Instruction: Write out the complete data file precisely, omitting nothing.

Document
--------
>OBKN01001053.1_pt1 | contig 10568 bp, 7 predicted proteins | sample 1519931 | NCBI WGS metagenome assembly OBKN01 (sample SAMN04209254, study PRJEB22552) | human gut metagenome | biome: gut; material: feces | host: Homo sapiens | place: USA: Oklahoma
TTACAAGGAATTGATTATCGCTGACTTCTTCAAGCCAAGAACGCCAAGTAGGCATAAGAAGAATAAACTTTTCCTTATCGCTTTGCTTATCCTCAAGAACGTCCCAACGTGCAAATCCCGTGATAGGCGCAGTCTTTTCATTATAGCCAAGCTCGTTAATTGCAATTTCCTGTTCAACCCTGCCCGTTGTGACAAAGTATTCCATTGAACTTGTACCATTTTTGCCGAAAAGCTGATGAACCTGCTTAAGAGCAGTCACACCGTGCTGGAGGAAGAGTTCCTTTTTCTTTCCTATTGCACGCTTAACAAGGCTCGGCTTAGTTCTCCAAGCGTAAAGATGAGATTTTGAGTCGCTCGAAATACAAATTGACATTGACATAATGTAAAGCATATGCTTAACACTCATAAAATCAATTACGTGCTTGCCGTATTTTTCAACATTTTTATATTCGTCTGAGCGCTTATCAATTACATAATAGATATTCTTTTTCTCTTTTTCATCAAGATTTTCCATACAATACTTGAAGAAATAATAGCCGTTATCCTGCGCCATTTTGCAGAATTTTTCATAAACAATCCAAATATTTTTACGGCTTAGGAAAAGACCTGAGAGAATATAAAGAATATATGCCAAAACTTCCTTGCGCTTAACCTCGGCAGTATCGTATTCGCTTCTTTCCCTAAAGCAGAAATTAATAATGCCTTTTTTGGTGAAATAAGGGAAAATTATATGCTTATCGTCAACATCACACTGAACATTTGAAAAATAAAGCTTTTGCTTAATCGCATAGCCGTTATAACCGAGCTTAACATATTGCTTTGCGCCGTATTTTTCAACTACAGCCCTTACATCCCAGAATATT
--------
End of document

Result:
>OBKN01001053.1_pt1 | contig 10568 bp, 7 predicted proteins | sample 1519931 | NCBI WGS metagenome assembly OBKN01 (sample SAMN04209254, study PRJEB22552) | human gut metagenome | biome: gut; material: feces | host: Homo sapiens | place: USA: Oklahoma
TTACAAGGAATTGATTATCGCTGACTTCTTCAAGCCAAGAACGCCAAGTAGGCATAAGAAGAATAAACTTTTCCTTATCGCTTTGCTTATCCTCAAGAACGTCCCAACGTGCAAATCCCGTGATAGGCGCAGTCTTTTCATTATAGCCAAGCTCGTTAATTGCAATTTCCTGTTCAACCCTGCCCGTTGTGACAAAGTATTCCATTGAACTTGTACCATTTTTGCCGAAAAGCTGATGAACCTGCTTAAGAGCAGTCACACCGTGCTGGAGGAAGAGTTCCTTTTTCTTTCCTATTGCACGCTTAACAAGGCTCGGCTTAGTTCTCCAAGCGTAAAGATGAGATTTTGAGTCGCTCGAAATACAAATTGACATTGACATAATGTAAAGCATATGCTTAACACTCATAAAATCAATTACGTGCTTGCCGTATTTTTCAACATTTTTATATTCGTCTGAGCGCTTATCAATTACATAATAGATATTCTTTTTCTCTTTTTCATCAAGATTTTCCATACAATACTTGAAGAAATAATAGCCGTTATCCTGCGCCATTTTGCAGAATTTTTCATAAACAATCCAAATATTTTTACGGCTTAGGAAAAGACCTGAGAGAATATAAAGAATATATGCCAAAACTTCCTTGCGCTTAACCTCGGCAGTATCGTATTCGCTTCTTTCCCTAAAGCAGAAATTAATAATGCCTTTTTTGGTGAAATAAGGGAAAATTATATGCTTATCGTCAACATCACACTGAACATTTGAAAAATAAAGCTTTTGCTTAATCGCATAGCCGTTATAACCGAGCTTAACATATTGCTTTGCGCCGTATTTTTCAACTACAGCCCTTACATCCCAGAATATT